There will be spoilers below. Fair warning.
"You deserve better from me. I will be better." Such is John Hancock's declaration early into Will Smith's latest 4th of July blockbuster. Sadly, 'better' is not what we get. Instead, we get a frustrating mess of a movie that doesn't know whether it wants to be a deconstruction of superhero archetypes or simply a more aggressive spin on what we've already seen done better three or four times this summer.
On the surface, Hancock offers a lot to enjoy. Though director Peter Berg does tend to subscribe to the 'closeup shots must be handheld' school of directing, the film looks pretty great. The visual effects are consistently impressive, incorporating both practical and CG work very nicely. The principal cast are all in fine form, too, particularly Will Smith as the titular hero and Jason Bateman as his all-too-willing public relations man, Ray. Both men dive headfirst into their characters and, more often than not, are a lot of fun to watch. But the same problem that Wanted had last week somehow plagues Hancock and all but derails the film entirely.
I'm talking, of course, about the lead actress. The way Charlize Theron plays her character (Ray's wife, who secretly knows Hancock better than anyone else) is fine. The fact that an A-list actress like Theron plays the character in the first place is the problem. The problem in this instance is the fact that her character is the film's one and only twist, and once we see Charlize Theron onscreen, we know something's up. It doesn't take a genius to figure out where things go once she enters the picture. Theron's character is indicative of the real problems with Hancock, which are more structural than they are visual.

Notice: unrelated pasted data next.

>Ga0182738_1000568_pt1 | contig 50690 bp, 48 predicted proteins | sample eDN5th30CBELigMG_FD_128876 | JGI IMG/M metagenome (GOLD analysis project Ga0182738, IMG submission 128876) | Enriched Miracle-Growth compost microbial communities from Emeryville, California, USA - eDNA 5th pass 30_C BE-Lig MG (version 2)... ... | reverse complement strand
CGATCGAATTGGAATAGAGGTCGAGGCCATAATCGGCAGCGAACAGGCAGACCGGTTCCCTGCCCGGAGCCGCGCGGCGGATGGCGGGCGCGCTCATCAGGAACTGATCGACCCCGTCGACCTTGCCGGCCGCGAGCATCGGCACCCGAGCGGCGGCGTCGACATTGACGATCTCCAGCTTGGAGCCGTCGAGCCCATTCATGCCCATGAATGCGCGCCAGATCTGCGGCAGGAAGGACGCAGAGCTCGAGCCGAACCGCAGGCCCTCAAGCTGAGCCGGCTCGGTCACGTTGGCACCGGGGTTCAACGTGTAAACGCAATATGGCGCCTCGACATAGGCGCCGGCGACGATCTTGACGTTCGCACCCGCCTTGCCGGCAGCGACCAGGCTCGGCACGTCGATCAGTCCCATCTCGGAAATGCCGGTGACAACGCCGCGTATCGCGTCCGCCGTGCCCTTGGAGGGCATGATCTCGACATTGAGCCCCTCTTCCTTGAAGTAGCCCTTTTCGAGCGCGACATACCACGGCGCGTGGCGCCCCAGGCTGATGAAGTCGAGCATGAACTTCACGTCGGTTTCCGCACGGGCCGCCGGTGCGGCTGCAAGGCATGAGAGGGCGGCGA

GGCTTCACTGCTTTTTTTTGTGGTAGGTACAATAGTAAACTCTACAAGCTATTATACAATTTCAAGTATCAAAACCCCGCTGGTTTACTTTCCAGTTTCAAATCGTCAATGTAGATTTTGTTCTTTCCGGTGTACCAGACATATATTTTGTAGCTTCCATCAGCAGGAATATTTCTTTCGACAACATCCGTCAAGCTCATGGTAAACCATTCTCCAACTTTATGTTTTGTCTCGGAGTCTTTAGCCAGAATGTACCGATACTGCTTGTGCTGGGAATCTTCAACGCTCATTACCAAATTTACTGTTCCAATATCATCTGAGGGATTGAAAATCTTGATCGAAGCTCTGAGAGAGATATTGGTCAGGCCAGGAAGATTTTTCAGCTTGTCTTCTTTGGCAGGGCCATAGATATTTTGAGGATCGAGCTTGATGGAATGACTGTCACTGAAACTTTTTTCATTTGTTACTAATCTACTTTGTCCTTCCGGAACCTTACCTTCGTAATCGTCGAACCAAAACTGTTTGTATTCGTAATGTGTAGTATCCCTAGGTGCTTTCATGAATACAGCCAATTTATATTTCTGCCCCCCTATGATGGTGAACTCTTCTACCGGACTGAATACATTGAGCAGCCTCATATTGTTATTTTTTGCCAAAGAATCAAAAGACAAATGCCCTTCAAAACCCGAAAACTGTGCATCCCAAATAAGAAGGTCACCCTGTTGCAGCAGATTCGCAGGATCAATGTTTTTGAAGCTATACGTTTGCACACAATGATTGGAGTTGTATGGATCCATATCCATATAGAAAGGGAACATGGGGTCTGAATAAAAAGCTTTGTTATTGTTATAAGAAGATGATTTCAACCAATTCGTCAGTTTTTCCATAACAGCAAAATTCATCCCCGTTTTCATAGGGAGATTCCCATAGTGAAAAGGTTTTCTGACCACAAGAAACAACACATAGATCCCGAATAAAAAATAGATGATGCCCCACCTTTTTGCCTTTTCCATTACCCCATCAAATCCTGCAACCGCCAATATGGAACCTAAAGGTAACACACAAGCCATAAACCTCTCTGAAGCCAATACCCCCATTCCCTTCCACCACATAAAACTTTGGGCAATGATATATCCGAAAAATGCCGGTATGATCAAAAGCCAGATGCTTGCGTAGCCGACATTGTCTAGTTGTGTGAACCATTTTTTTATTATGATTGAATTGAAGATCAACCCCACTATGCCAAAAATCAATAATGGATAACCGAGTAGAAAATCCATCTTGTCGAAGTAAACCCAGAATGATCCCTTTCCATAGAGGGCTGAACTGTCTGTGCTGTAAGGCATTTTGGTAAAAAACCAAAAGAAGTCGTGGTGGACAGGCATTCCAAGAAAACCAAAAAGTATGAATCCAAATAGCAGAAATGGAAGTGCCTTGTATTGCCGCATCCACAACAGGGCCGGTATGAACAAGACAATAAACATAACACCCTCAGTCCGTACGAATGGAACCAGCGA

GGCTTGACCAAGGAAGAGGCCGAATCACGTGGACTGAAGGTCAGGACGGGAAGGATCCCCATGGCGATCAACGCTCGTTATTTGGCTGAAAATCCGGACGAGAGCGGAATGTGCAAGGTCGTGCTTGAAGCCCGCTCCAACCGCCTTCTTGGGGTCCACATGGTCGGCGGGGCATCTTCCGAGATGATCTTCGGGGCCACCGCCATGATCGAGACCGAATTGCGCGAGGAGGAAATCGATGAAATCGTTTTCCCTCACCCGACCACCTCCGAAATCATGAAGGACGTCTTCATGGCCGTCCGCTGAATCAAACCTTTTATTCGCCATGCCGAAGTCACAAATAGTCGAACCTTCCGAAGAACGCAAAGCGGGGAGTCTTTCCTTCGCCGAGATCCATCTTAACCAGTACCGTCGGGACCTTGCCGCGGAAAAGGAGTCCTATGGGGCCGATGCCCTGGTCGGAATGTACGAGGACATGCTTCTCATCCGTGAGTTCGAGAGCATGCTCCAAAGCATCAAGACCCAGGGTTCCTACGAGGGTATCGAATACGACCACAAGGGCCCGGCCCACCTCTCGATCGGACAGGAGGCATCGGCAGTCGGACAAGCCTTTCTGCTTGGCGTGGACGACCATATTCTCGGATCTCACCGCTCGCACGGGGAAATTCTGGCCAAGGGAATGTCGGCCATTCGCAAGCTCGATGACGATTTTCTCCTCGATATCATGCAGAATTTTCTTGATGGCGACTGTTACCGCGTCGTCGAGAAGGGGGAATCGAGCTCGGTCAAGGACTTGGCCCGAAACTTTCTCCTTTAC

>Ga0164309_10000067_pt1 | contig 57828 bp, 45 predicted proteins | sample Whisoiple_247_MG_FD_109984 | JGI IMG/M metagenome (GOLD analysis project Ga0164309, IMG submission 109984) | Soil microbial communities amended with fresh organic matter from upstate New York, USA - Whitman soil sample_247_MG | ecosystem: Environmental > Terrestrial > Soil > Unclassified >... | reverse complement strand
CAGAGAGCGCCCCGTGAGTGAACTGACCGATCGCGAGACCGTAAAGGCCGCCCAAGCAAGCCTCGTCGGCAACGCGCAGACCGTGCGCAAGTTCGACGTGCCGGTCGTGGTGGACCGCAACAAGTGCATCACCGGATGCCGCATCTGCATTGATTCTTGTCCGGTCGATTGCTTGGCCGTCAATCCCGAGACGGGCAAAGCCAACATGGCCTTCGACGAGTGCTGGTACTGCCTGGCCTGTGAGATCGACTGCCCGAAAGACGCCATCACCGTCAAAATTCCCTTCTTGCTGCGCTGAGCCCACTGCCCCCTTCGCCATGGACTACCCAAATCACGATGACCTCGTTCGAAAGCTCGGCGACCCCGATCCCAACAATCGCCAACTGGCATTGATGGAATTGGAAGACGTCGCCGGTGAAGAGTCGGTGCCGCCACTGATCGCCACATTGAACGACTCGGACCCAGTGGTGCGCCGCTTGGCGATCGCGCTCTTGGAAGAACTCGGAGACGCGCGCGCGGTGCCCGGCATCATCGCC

It doesn't help that when she starts explaining the backstory to Hancock (and to us), everything out of her mouth is more preposterous than the last thing she said. It turns out that she and Hancock are the last in a long line of gods 'built' on Earth for a further unexplained reason, and that Hancock in particular was 'built stronger' to protect the people of Earth. Never mind that, earlier, Theron gloats about how she's so much more powerful than Hancock. Never mind a half dozen other points that are completely incongruous with what's already come before.
The 'super couple' plot might have worked if it had been the film's only major story. As it is, it's built up as a B story that eventually takes over as the A story, after they'd already set up a plot about Hancock's PR makeover, which by itself was very interesting. That right there, coupled with an exceptionally interesting character in Jason Bateman's Ray, would have been an excellent jumping off point if they'd wanted to give us a true deconstruction. Superhero politics and public image counseling would have launched Hancock into a level of superhero satire alongside Mystery Men and The Incredibles.
Instead, the movie drops this line of satire early in favor of the plot involving Charlize Theron's character, which ruins any chance for Hancock to be about something more than superhumans breaking shit and cursing like sailors while doing it. The writers, producers, director Peter Berg, et al seem content to offer us a fascinating premise, only to renege on it in favor of cheap (yet well executed) thrills that ultimately mean nothing more than eye candy.
This problem is further compounded by the fact that Hancock clocks in at a lightning fast 92 minutes. In trying to tell these two stories, one is rushed through in order to shoehorn in the second, less interesting story. I doubt any well-made movie can accomplish a feat like this. Let's not forget that Spider-Man 3 tried the same thing last year, and it was nearly three hours long! So if a hodge podge of neat ideas and tons of cool effects are your idea of great summer entertainment, you might enjoy Hancock quite a bit. I, on the other hand, expect more from my superheroes, not to mention the films in which they appear.
2 stars (**) out of five.